Lhakpa Tenzing Sherpa was wrapped tightly in a blanket, carried by his mother, Yila Futi Sherpa, in a bamboo basket. It was spring 1956.
The snows high above the village of Thame — located in Nepal’s Solukhumbu region near Mount Everest — were beginning to melt. While tending to the family’s yaks in the high alpine meadows above her home, Yila heard a loud crash. It sounded like the mountain above her was heaving into collapse. She knew what this sound meant. With Lhakpa on her back, she dashed for cover beneath a rocky crag, just before an avalanche roared down — a torrent of snow plowing away nearly everything in its path and burying the rest.
As the avalanche subsided, Yila went to comfort baby Lhakpa, taking her basket off her back. But her son wasn’t there. In a frantic search of despair, she clawed through the snow, desperately hoping to save her son. Then, suddenly, his scream pierced the silence. Lhakpa was alive.
For the Sherpa people who inhabit the mountainous regions of Nepal and Tibet, almost all children are named for the day of the week on which they were born. Lhakpa means “Wednesday.” But, the high lama of the nearby monastery and his parents chose a new name for this child to celebrate the miracle of his survival. He was renamed Apa, meaning “love.”
Fifty-five years later, Apa looked down at the world from the summit of Chomolungma — meaning “Goddess Mother of the World” in his native language. It was his 21st time on the summit of the peak also called Mount Everest. He had set a new world record.
In fact, he had broken his own record 11 times. His strength in the mountains had earned him a new nickname: Super Sherpa.
During his career as a guide on the highest mountain in the world, Apa Sherpa had risen to fame in his country and the worldwide adventure community. His mountaineering income had provided a good living in Nepal, but moving the family to Draper, Utah, allowed Apa and his wife Yangin’s children access to better education and opportunities. But it felt bittersweet. He loved climbing Everest, the first few times. But, “that many times? No.” Turns out, the career of one of the world’s most decorated mountaineers was a career he never wanted.
“Climbing was not my goal,” Apa says. “I wanted to get an education and become a doctor ... I wanted to save the people’s lives.”
But in the Khumbu and Solukhumbu regions of Nepal, pursuing an education is a choice not all are free to make. In fact, after his father passed away when he was only 12, Apa had to begin working full time as a mountain porter to support his family.
He says he wants the people who grow up in the shadow of Mount Everest to have the chance to climb the mountain if they want to, but not be compelled to because it’s the only way to feed their families. “If they have the education, then they have a choice,” Apa explains. His dream is that with better access to education, the next generation of Nepali children won’t have to risk their lives in the mountains to provide for their families.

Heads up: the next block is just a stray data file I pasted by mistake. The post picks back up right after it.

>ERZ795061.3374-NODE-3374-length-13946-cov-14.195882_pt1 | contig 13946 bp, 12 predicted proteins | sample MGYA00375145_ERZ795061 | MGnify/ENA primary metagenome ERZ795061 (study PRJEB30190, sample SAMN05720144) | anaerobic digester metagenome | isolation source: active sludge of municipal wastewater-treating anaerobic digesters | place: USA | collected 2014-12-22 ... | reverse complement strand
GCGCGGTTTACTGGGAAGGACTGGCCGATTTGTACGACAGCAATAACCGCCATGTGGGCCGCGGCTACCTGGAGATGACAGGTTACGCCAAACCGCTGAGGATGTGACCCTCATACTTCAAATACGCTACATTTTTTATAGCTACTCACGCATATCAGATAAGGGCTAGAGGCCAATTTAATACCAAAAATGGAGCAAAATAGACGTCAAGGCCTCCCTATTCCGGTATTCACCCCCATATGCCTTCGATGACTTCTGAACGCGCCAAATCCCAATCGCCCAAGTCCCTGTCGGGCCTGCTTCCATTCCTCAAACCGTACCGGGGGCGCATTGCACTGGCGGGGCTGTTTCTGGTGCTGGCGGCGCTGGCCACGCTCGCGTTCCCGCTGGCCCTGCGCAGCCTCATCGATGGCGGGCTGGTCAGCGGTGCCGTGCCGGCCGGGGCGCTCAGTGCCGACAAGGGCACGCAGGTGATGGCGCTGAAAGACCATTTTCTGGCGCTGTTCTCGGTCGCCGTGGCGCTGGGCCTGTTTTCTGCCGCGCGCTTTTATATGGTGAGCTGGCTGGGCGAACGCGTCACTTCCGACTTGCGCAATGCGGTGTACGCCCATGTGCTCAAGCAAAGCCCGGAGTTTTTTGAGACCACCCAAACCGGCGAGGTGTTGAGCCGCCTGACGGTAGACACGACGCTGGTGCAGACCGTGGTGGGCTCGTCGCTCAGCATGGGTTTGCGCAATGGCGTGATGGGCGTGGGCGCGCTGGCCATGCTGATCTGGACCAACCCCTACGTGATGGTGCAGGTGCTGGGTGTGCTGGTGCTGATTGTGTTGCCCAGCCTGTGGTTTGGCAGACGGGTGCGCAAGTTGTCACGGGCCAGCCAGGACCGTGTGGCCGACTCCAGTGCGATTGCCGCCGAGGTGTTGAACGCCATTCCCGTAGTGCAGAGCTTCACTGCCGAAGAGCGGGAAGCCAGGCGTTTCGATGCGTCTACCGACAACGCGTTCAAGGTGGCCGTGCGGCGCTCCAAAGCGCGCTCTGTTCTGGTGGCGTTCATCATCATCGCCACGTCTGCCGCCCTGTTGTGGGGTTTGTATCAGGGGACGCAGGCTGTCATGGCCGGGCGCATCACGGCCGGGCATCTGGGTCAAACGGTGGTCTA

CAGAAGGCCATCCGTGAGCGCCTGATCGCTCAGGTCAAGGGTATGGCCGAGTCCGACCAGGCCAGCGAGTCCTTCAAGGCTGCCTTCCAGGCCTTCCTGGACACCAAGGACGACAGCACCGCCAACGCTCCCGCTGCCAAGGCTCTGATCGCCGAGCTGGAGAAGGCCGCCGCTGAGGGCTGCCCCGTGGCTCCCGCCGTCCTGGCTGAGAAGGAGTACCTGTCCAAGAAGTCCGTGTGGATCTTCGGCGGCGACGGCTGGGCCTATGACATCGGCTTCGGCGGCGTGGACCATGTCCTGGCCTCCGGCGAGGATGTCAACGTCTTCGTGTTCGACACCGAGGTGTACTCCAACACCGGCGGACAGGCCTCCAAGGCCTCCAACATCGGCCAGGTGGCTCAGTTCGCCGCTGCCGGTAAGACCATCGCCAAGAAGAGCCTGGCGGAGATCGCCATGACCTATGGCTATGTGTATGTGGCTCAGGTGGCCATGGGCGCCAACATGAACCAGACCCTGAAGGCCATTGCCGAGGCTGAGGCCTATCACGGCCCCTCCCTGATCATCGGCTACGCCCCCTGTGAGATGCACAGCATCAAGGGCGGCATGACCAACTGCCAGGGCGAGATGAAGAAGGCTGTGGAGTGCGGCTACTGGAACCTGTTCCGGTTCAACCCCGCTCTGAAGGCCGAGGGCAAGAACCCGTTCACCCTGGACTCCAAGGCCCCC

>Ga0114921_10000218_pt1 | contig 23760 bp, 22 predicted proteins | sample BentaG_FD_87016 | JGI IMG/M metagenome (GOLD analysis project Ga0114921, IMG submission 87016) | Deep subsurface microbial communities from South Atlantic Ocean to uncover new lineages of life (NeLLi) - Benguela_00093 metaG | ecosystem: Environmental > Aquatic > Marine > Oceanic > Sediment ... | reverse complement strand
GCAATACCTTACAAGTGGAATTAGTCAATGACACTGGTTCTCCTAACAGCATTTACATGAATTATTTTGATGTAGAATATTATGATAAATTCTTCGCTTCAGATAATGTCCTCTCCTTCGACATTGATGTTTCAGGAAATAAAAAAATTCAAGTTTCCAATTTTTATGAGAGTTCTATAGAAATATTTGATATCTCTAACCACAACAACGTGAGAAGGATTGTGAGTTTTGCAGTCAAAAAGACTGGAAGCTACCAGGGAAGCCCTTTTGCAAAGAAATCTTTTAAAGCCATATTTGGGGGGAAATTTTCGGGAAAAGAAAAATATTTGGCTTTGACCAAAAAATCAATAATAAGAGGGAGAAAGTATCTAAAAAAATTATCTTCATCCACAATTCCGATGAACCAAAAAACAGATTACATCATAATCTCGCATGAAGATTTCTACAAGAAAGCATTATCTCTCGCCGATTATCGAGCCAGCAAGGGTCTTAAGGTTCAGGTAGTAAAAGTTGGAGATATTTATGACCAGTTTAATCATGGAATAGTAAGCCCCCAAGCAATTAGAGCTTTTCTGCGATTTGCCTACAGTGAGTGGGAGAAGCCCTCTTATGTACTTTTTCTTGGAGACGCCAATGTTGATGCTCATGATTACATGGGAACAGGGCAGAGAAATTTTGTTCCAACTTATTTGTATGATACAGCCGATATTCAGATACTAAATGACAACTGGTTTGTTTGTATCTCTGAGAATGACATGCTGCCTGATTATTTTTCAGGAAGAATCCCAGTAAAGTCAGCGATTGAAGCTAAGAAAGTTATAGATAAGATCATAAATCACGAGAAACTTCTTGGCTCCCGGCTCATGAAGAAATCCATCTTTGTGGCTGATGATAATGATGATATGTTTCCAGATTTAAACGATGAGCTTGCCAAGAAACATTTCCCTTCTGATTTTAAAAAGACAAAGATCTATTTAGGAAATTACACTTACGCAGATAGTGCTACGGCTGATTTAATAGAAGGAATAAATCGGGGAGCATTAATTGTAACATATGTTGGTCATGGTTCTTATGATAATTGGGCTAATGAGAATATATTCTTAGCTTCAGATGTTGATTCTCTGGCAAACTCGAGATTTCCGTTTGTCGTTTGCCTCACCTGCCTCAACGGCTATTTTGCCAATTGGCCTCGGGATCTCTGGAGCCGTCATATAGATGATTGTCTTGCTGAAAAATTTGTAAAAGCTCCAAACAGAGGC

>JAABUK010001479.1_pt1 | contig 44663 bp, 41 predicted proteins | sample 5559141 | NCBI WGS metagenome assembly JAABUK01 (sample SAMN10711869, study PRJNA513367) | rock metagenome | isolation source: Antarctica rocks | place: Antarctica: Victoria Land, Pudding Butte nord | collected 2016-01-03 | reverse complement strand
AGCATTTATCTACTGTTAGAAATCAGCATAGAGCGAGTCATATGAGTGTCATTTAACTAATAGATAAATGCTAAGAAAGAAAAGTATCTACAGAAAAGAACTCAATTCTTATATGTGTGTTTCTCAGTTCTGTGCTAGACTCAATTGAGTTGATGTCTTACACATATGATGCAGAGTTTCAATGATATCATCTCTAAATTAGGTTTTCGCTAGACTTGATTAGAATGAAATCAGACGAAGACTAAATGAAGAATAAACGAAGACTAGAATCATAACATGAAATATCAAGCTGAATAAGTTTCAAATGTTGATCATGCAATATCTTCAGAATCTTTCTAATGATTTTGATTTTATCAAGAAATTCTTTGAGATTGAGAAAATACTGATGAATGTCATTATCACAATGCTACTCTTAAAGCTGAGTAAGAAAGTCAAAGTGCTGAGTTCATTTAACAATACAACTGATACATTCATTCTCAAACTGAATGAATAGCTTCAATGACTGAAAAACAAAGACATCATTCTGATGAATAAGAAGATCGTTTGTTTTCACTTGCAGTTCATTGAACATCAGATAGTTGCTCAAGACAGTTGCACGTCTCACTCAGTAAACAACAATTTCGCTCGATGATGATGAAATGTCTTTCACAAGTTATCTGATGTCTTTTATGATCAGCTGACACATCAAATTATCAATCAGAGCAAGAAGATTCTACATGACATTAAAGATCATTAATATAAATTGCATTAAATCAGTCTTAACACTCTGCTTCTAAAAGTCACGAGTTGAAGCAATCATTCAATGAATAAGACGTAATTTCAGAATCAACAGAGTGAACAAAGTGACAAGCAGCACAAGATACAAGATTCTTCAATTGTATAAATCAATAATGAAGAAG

The year following his retirement in 2011, Apa and his business partner, Jerry Mika, opened the Apa Sherpa Foundation. In order to provide educational opportunities in Khumbu and Solukhumbu, the foundation pays teacher salaries, runs a hot lunch program to keep kids nourished and supplies hard goods like computers and furniture for local schools. The foundation is small now, but Apa hopes it can grow large enough to expand aid to all of Nepal, not just the region he grew up in.
For the past 11 years, Apa has flown annually from Utah to Khumbu to see firsthand what the kids need and how the foundation can help. He brings a cadre of trekkers with them to help deliver the aid, and with the hope that they will become ambassadors for the foundation.
But because of the pandemic, it’s been three years since Apa was last here. To limit the spread of COVID-19, Nepal shut its doors to the tourists that flock annually to the Everest region. Now, with restrictions lifted, tourists and climbers have started to return, but Apa says the trails and teahouses are still too quiet. It’s a reminder of the importance of his goal of creating a more diverse economy.
In Thame, Apa receives a hero’s welcome. Ironically, school is canceled for his arrival, but the students still come, as do all of their parents. Along with school officials. And townspeople. And Sherpa cultural groups. It’s a celebration. Buddhist mantras are recited and offerings are made. Kids perform dances and present Apa with khata scarves. After, teacher Om Prasad Bhattarai gives a lengthy speech in which he calls Apa the village’s “guardian.”
In Nepal, government support for education is piecemeal. Only six of the nine teachers in Thame are funded by the government. The donations from the foundation are critical in creating salaries that other teachers can depend on.
Apa wears a wide grin as the reception unfolds. Although he’s reached plenty of summits, helping kids get a better education is the pinnacle of his work.
“I’m very proud, the kids are doing good,” he says with a soft smile. Apa Sherpa may not have been a doctor like he dreamed as a child, but here and now in his hometown, he’s found a different way to save lives.
To learn more about the Apa Sherpa Foundation and their mission to improve education in Nepal, visit their website.
This story appears in the June issue of Deseret Magazine. Learn more about how to subscribe.